Week 5: October 30-31 Theme: Protecting Critical Infrastructure from Cyber Threats
The best site I could find that dealt with the theme for Week 5 is Bluefin, and their recommendations is spot on. A full reproduction of their article posted on their site October 31, 2017 follows:
(Reproduction of original document written by and posted on the Bluefin blog)
So what is critical infrastructure exactly and how does the average person interact with it? The DHS defines critical infrastructure as sectors whose assets, systems and networks, whether physical or virtual, are considered so vital to the United States that their incapacitation or destruction would have a debilitating effect on security, national economic security, national public health or safety or any combination thereof.
Basically, there are two components to critical infrastructure: (1) it supports some basic necessity of modern life, like electricity and (2) it is a big organization that would impact a lot of people.
There are 16 critical infrastructure sectors. Think about where you work â€” odds are, you contribute to the success of a critical infrastructure sector, even if only a small piece of it.
- Chemical. Basic chemicals, specialty chemicals, agricultural chemicals, pharmaceuticals and consumer products.
- Commercial Facilities. Entertainment, gaming, lodging, events, public assembly, real estate and sports leagues.
- Communications. Internet, telephone and cable wired lines, wireless frequencies (cellphones) and satellites (GPS, DirecTV, satellite phones).
- Critical Manufacturing. Primary metals, machinery, electrical equipment and transportation equipment.
- Dams. Hydroelectric power, water supplies, irrigation, flood control, river control and recreation.
- Defense Industrial Base. Design and production of military weapon systems.
- Emergency Services. Police and fire departments, medical services and public works.
- Energy. Electricity, oil and natural gas.
- Financial Services. Banking, credit, investment and insurance.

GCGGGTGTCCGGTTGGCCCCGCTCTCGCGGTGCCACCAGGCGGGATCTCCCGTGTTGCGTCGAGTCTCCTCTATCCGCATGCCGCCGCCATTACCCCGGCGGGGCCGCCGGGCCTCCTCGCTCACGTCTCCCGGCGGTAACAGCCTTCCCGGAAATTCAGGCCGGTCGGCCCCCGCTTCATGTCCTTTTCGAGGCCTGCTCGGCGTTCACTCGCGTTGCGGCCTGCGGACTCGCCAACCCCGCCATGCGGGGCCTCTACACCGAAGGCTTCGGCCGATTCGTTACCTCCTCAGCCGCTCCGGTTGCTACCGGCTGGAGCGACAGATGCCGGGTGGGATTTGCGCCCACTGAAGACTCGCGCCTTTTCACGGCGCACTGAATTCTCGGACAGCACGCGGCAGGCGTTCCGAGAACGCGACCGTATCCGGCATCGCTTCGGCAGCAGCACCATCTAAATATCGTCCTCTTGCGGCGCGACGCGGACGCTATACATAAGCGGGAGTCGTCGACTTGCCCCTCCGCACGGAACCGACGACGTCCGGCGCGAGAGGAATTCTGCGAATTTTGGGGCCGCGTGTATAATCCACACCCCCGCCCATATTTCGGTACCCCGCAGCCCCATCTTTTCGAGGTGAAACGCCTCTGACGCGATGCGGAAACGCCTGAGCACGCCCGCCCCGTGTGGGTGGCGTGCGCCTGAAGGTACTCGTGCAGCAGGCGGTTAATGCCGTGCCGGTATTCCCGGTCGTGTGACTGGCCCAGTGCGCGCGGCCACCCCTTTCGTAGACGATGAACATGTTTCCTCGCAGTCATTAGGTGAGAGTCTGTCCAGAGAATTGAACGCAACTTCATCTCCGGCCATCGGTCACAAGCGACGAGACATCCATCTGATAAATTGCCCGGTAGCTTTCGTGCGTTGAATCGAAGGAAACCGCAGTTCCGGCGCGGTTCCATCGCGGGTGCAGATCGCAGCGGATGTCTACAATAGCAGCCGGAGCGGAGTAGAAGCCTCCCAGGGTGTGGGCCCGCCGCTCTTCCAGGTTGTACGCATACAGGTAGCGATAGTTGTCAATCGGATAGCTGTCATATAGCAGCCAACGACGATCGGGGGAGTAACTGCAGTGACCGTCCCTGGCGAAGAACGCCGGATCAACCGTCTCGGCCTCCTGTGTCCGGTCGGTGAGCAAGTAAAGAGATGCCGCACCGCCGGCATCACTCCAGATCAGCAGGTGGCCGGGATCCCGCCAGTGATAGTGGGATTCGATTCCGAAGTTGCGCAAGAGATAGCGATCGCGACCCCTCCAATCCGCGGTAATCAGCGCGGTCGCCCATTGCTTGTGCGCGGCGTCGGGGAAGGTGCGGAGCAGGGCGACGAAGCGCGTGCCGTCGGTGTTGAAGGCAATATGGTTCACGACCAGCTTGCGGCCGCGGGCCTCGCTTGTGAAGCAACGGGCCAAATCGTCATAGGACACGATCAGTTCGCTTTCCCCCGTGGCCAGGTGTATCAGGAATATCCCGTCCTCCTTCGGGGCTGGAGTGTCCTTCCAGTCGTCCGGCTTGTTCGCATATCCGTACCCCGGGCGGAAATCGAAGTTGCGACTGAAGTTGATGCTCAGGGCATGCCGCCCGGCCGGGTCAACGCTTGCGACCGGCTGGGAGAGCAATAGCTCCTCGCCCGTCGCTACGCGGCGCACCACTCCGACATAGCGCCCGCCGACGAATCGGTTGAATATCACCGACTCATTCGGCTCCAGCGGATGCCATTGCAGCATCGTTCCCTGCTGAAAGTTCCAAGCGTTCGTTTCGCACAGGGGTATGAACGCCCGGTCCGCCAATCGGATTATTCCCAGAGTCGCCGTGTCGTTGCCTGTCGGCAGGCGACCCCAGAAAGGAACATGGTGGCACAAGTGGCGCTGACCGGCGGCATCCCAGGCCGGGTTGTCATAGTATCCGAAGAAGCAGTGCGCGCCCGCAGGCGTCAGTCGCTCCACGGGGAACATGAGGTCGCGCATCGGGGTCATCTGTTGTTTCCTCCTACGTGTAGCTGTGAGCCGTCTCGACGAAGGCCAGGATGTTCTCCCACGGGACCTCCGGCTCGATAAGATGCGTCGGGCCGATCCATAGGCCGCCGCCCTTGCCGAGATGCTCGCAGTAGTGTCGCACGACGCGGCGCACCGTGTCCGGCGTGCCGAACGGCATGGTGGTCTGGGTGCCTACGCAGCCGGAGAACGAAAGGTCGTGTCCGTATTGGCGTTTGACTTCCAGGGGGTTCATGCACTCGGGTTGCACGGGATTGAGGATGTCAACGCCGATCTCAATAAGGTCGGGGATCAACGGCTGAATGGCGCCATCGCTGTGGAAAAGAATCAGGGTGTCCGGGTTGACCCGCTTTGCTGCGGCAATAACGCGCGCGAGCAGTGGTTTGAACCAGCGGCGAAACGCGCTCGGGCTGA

- Food and Agriculture. Farms, livestock, restaurants, food manufacturing, processing and storage.
- Government Facilities. Federal, state, local and tribal government buildings.
- Health Care and Public Health. Hospitals, clinics, mental health, youth care and family services.
- Information Technology. Hardware, software, systems and services.
- Nuclear Reactors, Materials and Waste. Reactors, enrichment and nuclear medicine.
- Water and Wastewater Systems. Water treatment, storage, drainage and sewage.
One of the biggest concerns with critical infrastructure is with industrial machinery, which can take many forms. Irrigation control, water filtration systems, manufacturing machinery, medical devices, gas meters â€” all of these types of devices contain computer chips to control some aspect of industrial operation and, increasingly, these devices are connected to the Internet to allow remote control and monitoring.
The DHS says that the best thing you can do to help is to pay attention to potential security concerns and alert the appropriate people at your organization when you notice them.
If you work in any industrial setting â€” whether it is a farm, doing facilities work on buildings, working in a factory or in other skilled labor jobs like plumbers, electricians or HVAC specialists â€” pay attention to any devices you interact with, especially if they are internet-enabled.
Industrial Control Systems
What is industrial control systems?
Think of air conditioning in the summer time or heating in the winter. Or, even building security â€“ do you like knowing that the door will unlock when you swipe your badge, or maybe more importantly, do you enjoy having the security that comes with the knowledge that when someone who doesn’t belong in your building swipes their keycard, the door stays locked? All of those luxuries are controlled by Industrial Control Systems (ICS).